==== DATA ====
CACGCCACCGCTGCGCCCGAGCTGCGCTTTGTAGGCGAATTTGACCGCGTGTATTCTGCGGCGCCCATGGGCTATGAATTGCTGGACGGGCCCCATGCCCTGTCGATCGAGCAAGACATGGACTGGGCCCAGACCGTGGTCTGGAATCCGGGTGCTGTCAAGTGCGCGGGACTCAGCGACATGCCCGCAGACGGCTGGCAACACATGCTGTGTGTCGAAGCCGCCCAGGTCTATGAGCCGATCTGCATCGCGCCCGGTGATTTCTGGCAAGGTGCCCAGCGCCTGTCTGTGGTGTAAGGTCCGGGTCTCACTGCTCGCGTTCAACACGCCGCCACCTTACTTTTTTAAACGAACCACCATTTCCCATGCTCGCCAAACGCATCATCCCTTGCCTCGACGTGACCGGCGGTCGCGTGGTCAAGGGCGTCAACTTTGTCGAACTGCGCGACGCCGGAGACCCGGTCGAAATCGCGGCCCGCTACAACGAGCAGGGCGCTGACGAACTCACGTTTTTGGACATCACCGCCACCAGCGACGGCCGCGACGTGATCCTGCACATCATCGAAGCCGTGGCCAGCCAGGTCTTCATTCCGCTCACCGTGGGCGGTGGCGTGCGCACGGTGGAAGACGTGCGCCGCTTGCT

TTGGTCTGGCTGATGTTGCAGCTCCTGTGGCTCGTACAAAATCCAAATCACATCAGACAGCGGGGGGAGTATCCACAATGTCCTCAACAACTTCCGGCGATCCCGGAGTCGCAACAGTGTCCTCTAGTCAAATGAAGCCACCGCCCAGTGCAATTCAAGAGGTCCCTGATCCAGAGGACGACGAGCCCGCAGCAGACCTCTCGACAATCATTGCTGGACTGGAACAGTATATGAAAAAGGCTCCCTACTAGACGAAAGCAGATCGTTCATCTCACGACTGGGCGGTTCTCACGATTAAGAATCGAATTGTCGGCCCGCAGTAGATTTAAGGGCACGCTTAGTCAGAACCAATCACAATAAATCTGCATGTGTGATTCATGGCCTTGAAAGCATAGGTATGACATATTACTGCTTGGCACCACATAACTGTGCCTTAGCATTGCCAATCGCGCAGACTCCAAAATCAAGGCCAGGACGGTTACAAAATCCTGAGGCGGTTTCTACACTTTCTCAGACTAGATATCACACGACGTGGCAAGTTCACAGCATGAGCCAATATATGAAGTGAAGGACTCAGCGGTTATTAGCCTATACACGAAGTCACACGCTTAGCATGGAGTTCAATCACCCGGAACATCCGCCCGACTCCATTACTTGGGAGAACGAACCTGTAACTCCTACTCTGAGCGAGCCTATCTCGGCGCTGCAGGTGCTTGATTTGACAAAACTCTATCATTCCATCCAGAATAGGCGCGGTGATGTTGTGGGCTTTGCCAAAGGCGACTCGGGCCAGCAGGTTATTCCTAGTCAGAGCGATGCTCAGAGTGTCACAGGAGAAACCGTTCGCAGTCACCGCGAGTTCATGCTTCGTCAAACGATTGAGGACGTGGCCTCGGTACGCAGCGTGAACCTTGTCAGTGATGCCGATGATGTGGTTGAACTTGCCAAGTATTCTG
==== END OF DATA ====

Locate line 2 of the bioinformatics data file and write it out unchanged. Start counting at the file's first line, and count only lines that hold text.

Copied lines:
TTGGTCTGGCTGATGTTGCAGCTCCTGTGGCTCGTACAAAATCCAAATCACATCAGACAGCGGGGGGAGTATCCACAATGTCCTCAACAACTTCCGGCGATCCCGGAGTCGCAACAGTGTCCTCTAGTCAAATGAAGCCACCGCCCAGTGCAATTCAAGAGGTCCCTGATCCAGAGGACGACGAGCCCGCAGCAGACCTCTCGACAATCATTGCTGGACTGGAACAGTATATGAAAAAGGCTCCCTACTAGACGAAAGCAGATCGTTCATCTCACGACTGGGCGGTTCTCACGATTAAGAATCGAATTGTCGGCCCGCAGTAGATTTAAGGGCACGCTTAGTCAGAACCAATCACAATAAATCTGCATGTGTGATTCATGGCCTTGAAAGCATAGGTATGACATATTACTGCTTGGCACCACATAACTGTGCCTTAGCATTGCCAATCGCGCAGACTCCAAAATCAAGGCCAGGACGGTTACAAAATCCTGAGGCGGTTTCTACACTTTCTCAGACTAGATATCACACGACGTGGCAAGTTCACAGCATGAGCCAATATATGAAGTGAAGGACTCAGCGGTTATTAGCCTATACACGAAGTCACACGCTTAGCATGGAGTTCAATCACCCGGAACATCCGCCCGACTCCATTACTTGGGAGAACGAACCTGTAACTCCTACTCTGAGCGAGCCTATCTCGGCGCTGCAGGTGCTTGATTTGACAAAACTCTATCATTCCATCCAGAATAGGCGCGGTGATGTTGTGGGCTTTGCCAAAGGCGACTCGGGCCAGCAGGTTATTCCTAGTCAGAGCGATGCTCAGAGTGTCACAGGAGAAACCGTTCGCAGTCACCGCGAGTTCATGCTTCGTCAAACGATTGAGGACGTGGCCTCGGTACGCAGCGTGAACCTTGTCAGTGATGCCGATGATGTGGTTGAACTTGCCAAGTATTCTG